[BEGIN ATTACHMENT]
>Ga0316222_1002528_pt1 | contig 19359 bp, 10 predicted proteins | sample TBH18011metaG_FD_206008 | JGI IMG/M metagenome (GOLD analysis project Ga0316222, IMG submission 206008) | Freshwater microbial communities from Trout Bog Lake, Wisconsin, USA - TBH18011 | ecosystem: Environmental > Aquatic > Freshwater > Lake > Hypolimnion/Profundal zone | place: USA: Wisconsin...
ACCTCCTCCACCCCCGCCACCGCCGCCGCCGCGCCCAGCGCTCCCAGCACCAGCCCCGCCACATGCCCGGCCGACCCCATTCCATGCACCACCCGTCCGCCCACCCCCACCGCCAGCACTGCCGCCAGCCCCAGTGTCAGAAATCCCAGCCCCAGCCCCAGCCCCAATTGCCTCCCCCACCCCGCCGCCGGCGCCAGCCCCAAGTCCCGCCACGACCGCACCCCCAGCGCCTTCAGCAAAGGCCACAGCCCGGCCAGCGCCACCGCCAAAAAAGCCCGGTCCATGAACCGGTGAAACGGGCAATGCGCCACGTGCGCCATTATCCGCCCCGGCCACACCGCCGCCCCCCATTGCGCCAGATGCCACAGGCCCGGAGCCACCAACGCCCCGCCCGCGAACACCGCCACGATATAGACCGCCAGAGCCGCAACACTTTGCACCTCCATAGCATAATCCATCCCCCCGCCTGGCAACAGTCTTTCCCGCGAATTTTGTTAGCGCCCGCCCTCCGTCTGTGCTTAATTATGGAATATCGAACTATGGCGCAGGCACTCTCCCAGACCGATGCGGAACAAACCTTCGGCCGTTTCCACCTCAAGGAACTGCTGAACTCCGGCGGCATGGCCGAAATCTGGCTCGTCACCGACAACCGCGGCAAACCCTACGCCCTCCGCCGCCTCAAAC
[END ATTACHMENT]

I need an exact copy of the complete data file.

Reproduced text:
>Ga0316222_1002528_pt1 | contig 19359 bp, 10 predicted proteins | sample TBH18011metaG_FD_206008 | JGI IMG/M metagenome (GOLD analysis project Ga0316222, IMG submission 206008) | Freshwater microbial communities from Trout Bog Lake, Wisconsin, USA - TBH18011 | ecosystem: Environmental > Aquatic > Freshwater > Lake > Hypolimnion/Profundal zone | place: USA: Wisconsin...
ACCTCCTCCACCCCCGCCACCGCCGCCGCCGCGCCCAGCGCTCCCAGCACCAGCCCCGCCACATGCCCGGCCGACCCCATTCCATGCACCACCCGTCCGCCCACCCCCACCGCCAGCACTGCCGCCAGCCCCAGTGTCAGAAATCCCAGCCCCAGCCCCAGCCCCAATTGCCTCCCCCACCCCGCCGCCGGCGCCAGCCCCAAGTCCCGCCACGACCGCACCCCCAGCGCCTTCAGCAAAGGCCACAGCCCGGCCAGCGCCACCGCCAAAAAAGCCCGGTCCATGAACCGGTGAAACGGGCAATGCGCCACGTGCGCCATTATCCGCCCCGGCCACACCGCCGCCCCCCATTGCGCCAGATGCCACAGGCCCGGAGCCACCAACGCCCCGCCCGCGAACACCGCCACGATATAGACCGCCAGAGCCGCAACACTTTGCACCTCCATAGCATAATCCATCCCCCCGCCTGGCAACAGTCTTTCCCGCGAATTTTGTTAGCGCCCGCCCTCCGTCTGTGCTTAATTATGGAATATCGAACTATGGCGCAGGCACTCTCCCAGACCGATGCGGAACAAACCTTCGGCCGTTTCCACCTCAAGGAACTGCTGAACTCCGGCGGCATGGCCGAAATCTGGCTCGTCACCGACAACCGCGGCAAACCCTACGCCCTCCGCCGCCTCAAAC